In the world of social media, a joke can last for one day or three weeks. On Twitter, one of the latest jokes has been in the form of an animated meme (a humorous image spread rapidly by Internet users), and it still has people laughing weeks later. The meme is of Rolf from “Ed Edd N Eddy” looking out the window, with a witty caption that fits the trend of punchlines.
On Sept. 5, Florida A&M University graphic design student Elijah Rutland decided to join the wave and make a version of himself, which was quickly adopted as the official “Black Rolf” meme. Rutland created the meme as a joke for his artistic friends, then later posted it on social platforms.
His tweet was circulated by a few hundred, but his meme went viral. “Black Rolf” was remade by numerous social media users on Facebook, Instagram, and Twitter. On his Instagram page @fixmysole, the post sits at 2.4k likes and 96 comments.
With Instagram and Twitter being his main platforms to showcase his art, Rutland likes his work to speak for him rather than a wordy caption. Since drawing cartoons as a child, Rutland has preferred visual communication over verbal communication.
“Because of the art, it’s introduced me to people without having to speak. Since I don’t really like to talk, it’s been really helpful with that,” said Rutland.
Art serves as a bridge for his interest in African-American history and himself. Describing his art as an extension of himself, Rutland is actively making representation part of his life’s mission.
As a child, he had a habit of using the peach crayon over the chocolate crayon. “I want more kids to draw people that look like them, instead of the white superheros,” said Rutland.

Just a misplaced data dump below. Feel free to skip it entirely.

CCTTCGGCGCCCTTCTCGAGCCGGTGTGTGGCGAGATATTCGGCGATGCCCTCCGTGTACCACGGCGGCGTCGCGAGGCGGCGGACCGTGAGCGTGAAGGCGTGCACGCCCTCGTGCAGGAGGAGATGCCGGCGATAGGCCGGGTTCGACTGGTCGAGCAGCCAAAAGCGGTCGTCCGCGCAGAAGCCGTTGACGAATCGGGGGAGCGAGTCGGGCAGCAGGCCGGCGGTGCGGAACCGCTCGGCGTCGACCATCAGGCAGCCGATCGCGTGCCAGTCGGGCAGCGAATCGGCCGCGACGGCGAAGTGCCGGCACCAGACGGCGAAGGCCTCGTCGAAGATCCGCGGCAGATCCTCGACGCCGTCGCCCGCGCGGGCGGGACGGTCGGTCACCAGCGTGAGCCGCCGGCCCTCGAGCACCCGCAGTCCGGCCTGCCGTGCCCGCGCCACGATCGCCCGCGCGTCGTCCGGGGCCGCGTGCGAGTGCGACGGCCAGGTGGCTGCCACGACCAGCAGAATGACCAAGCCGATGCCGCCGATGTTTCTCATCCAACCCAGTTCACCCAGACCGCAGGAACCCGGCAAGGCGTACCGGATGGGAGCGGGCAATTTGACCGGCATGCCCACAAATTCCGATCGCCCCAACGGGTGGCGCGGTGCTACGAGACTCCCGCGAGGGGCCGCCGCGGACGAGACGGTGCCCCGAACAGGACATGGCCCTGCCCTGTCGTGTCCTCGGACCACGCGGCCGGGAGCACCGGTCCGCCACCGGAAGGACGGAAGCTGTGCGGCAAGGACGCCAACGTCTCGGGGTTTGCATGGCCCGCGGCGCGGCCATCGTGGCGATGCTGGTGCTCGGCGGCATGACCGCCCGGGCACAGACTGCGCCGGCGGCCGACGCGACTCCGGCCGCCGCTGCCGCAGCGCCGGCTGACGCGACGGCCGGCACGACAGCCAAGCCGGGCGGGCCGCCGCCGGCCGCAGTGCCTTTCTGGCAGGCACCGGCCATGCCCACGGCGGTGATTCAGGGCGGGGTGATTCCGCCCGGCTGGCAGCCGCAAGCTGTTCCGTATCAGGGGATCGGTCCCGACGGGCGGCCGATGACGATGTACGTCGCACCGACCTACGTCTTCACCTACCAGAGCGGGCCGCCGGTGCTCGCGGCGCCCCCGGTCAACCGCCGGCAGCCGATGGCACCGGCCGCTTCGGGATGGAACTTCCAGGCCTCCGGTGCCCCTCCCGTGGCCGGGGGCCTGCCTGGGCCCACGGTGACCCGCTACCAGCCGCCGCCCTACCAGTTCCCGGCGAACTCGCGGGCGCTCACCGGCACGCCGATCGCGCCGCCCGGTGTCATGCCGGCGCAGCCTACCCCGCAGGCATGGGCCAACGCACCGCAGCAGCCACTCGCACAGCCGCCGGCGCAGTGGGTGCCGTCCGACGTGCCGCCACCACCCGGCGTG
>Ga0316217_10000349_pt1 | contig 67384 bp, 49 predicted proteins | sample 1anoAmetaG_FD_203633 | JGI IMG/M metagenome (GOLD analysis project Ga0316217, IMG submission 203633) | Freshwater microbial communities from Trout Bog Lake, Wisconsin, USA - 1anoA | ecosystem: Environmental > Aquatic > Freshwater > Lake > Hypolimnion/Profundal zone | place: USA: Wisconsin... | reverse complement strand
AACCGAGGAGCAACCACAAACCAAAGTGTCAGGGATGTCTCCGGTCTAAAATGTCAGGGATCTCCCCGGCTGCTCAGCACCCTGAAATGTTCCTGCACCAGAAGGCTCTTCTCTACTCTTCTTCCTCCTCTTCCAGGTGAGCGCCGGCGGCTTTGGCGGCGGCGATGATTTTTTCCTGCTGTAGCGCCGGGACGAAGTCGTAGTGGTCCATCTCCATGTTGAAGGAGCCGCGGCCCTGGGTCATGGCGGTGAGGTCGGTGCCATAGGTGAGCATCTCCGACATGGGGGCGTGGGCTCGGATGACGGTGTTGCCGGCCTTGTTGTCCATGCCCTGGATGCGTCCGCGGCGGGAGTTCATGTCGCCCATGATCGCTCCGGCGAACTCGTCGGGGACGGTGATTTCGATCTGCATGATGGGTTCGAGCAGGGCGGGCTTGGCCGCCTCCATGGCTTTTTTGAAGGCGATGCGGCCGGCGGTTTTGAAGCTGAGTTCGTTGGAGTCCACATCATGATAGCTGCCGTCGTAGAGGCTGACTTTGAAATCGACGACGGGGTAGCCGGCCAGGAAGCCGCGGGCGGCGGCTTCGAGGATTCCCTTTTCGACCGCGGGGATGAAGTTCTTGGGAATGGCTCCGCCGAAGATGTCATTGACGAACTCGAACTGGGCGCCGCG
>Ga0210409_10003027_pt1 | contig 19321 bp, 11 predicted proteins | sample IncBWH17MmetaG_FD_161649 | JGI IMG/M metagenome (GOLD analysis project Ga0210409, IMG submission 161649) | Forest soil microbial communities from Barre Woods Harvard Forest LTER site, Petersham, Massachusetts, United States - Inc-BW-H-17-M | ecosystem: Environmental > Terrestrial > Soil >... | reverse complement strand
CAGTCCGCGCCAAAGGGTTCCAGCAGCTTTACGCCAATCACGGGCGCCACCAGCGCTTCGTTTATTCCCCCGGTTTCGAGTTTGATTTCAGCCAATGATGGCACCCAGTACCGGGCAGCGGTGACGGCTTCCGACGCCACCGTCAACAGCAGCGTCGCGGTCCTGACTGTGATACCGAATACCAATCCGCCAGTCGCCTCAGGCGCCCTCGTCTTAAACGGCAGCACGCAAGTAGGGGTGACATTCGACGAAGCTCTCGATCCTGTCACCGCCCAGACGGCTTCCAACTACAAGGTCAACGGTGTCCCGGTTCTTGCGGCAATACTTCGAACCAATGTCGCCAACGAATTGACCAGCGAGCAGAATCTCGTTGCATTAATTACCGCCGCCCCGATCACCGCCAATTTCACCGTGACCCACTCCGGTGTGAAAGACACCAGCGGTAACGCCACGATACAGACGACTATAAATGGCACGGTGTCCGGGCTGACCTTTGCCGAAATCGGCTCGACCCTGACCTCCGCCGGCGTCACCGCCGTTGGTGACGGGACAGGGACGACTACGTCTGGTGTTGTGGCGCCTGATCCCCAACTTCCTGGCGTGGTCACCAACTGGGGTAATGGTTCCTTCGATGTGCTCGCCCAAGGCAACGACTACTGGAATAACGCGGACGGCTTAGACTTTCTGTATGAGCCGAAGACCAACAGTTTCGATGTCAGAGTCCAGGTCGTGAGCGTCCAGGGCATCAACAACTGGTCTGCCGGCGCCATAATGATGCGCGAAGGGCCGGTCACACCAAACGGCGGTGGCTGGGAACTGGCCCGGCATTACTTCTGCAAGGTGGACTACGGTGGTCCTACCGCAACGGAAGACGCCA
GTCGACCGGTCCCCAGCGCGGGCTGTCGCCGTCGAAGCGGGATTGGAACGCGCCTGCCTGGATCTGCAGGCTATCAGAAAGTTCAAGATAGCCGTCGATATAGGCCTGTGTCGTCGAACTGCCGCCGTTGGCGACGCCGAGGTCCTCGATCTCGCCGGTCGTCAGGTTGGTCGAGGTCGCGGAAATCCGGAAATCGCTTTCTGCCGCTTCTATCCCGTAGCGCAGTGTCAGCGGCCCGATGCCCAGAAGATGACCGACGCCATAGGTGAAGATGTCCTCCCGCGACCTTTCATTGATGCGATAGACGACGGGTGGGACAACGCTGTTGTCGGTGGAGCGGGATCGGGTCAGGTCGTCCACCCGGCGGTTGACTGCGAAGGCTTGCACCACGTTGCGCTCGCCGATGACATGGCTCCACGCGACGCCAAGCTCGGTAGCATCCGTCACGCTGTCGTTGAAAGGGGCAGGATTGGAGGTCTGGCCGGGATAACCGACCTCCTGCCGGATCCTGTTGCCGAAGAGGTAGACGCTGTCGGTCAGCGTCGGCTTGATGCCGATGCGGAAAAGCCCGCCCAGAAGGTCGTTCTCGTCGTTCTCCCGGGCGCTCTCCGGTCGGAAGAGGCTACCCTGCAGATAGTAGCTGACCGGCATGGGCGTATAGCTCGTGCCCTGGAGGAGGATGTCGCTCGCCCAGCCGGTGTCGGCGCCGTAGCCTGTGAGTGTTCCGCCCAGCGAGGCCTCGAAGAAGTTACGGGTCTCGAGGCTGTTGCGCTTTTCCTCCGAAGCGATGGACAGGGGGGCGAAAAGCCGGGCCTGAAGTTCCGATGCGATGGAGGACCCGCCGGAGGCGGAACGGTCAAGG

This mindset is what made “Black Rolf” more than just a laughing matter. Rutland recalls being nicknamed Picasso in the high school band, but what many would consider a perfect compliment, Rutland regarded it as rather concerning.
“I didn’t make an issue out of it. But, when people think of art they think of Picasso, when people think of basketball they think of Kobe or Lebron. It’s kind of saddening,” said Rutland.
Black art has surrounded Rutland forever. His parents who are big on collecting black art, Rutland is determined to diversify the faces of fine arts.
“I started in high school buying black memorabilia, art, books, and collectibles. My husband was also an art collector so we always wanted our children to know about their history and heritage through art,” said Rutland’s mother.
Most of the student-artist’s portfolio consists of black people in various depictions. With a love for drawing and cartoons, Rutland has dreams of creating diverse content for Adult Swim and Cartoon Network.
With a strong support system, Rutland should have no problem going far in the art world.
“He should keep going because it's only a matter of time before he's up next,” said childhood friend, Jordan Murphy.
As for now, the student-artist can be found on his Instagram platform @fixmysole with contact information and a list of the services he can provide.